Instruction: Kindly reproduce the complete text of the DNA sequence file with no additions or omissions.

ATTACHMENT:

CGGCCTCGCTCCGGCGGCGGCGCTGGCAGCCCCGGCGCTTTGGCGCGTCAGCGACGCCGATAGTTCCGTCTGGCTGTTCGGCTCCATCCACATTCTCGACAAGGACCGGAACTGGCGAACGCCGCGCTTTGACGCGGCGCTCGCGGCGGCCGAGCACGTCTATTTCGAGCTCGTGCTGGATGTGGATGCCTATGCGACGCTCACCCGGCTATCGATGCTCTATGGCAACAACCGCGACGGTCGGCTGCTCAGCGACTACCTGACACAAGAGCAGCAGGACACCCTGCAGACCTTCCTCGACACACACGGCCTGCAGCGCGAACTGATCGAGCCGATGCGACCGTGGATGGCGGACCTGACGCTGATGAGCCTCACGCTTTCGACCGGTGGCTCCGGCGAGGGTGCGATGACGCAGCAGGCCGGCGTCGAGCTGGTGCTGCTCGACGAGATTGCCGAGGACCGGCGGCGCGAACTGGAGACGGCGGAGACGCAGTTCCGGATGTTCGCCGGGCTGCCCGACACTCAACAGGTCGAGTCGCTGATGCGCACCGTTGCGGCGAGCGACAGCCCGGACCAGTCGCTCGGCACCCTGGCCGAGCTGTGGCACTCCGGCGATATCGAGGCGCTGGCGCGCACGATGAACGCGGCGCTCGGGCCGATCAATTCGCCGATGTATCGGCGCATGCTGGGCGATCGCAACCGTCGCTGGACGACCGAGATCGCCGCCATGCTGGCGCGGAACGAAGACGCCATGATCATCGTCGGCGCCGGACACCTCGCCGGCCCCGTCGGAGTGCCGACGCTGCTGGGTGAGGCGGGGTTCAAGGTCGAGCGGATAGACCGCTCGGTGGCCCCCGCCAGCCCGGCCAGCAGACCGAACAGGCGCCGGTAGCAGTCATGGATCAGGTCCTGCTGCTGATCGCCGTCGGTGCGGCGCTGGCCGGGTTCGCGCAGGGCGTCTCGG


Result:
CGGCCTCGCTCCGGCGGCGGCGCTGGCAGCCCCGGCGCTTTGGCGCGTCAGCGACGCCGATAGTTCCGTCTGGCTGTTCGGCTCCATCCACATTCTCGACAAGGACCGGAACTGGCGAACGCCGCGCTTTGACGCGGCGCTCGCGGCGGCCGAGCACGTCTATTTCGAGCTCGTGCTGGATGTGGATGCCTATGCGACGCTCACCCGGCTATCGATGCTCTATGGCAACAACCGCGACGGTCGGCTGCTCAGCGACTACCTGACACAAGAGCAGCAGGACACCCTGCAGACCTTCCTCGACACACACGGCCTGCAGCGCGAACTGATCGAGCCGATGCGACCGTGGATGGCGGACCTGACGCTGATGAGCCTCACGCTTTCGACCGGTGGCTCCGGCGAGGGTGCGATGACGCAGCAGGCCGGCGTCGAGCTGGTGCTGCTCGACGAGATTGCCGAGGACCGGCGGCGCGAACTGGAGACGGCGGAGACGCAGTTCCGGATGTTCGCCGGGCTGCCCGACACTCAACAGGTCGAGTCGCTGATGCGCACCGTTGCGGCGAGCGACAGCCCGGACCAGTCGCTCGGCACCCTGGCCGAGCTGTGGCACTCCGGCGATATCGAGGCGCTGGCGCGCACGATGAACGCGGCGCTCGGGCCGATCAATTCGCCGATGTATCGGCGCATGCTGGGCGATCGCAACCGTCGCTGGACGACCGAGATCGCCGCCATGCTGGCGCGGAACGAAGACGCCATGATCATCGTCGGCGCCGGACACCTCGCCGGCCCCGTCGGAGTGCCGACGCTGCTGGGTGAGGCGGGGTTCAAGGTCGAGCGGATAGACCGCTCGGTGGCCCCCGCCAGCCCGGCCAGCAGACCGAACAGGCGCCGGTAGCAGTCATGGATCAGGTCCTGCTGCTGATCGCCGTCGGTGCGGCGCTGGCCGGGTTCGCGCAGGGCGTCTCGG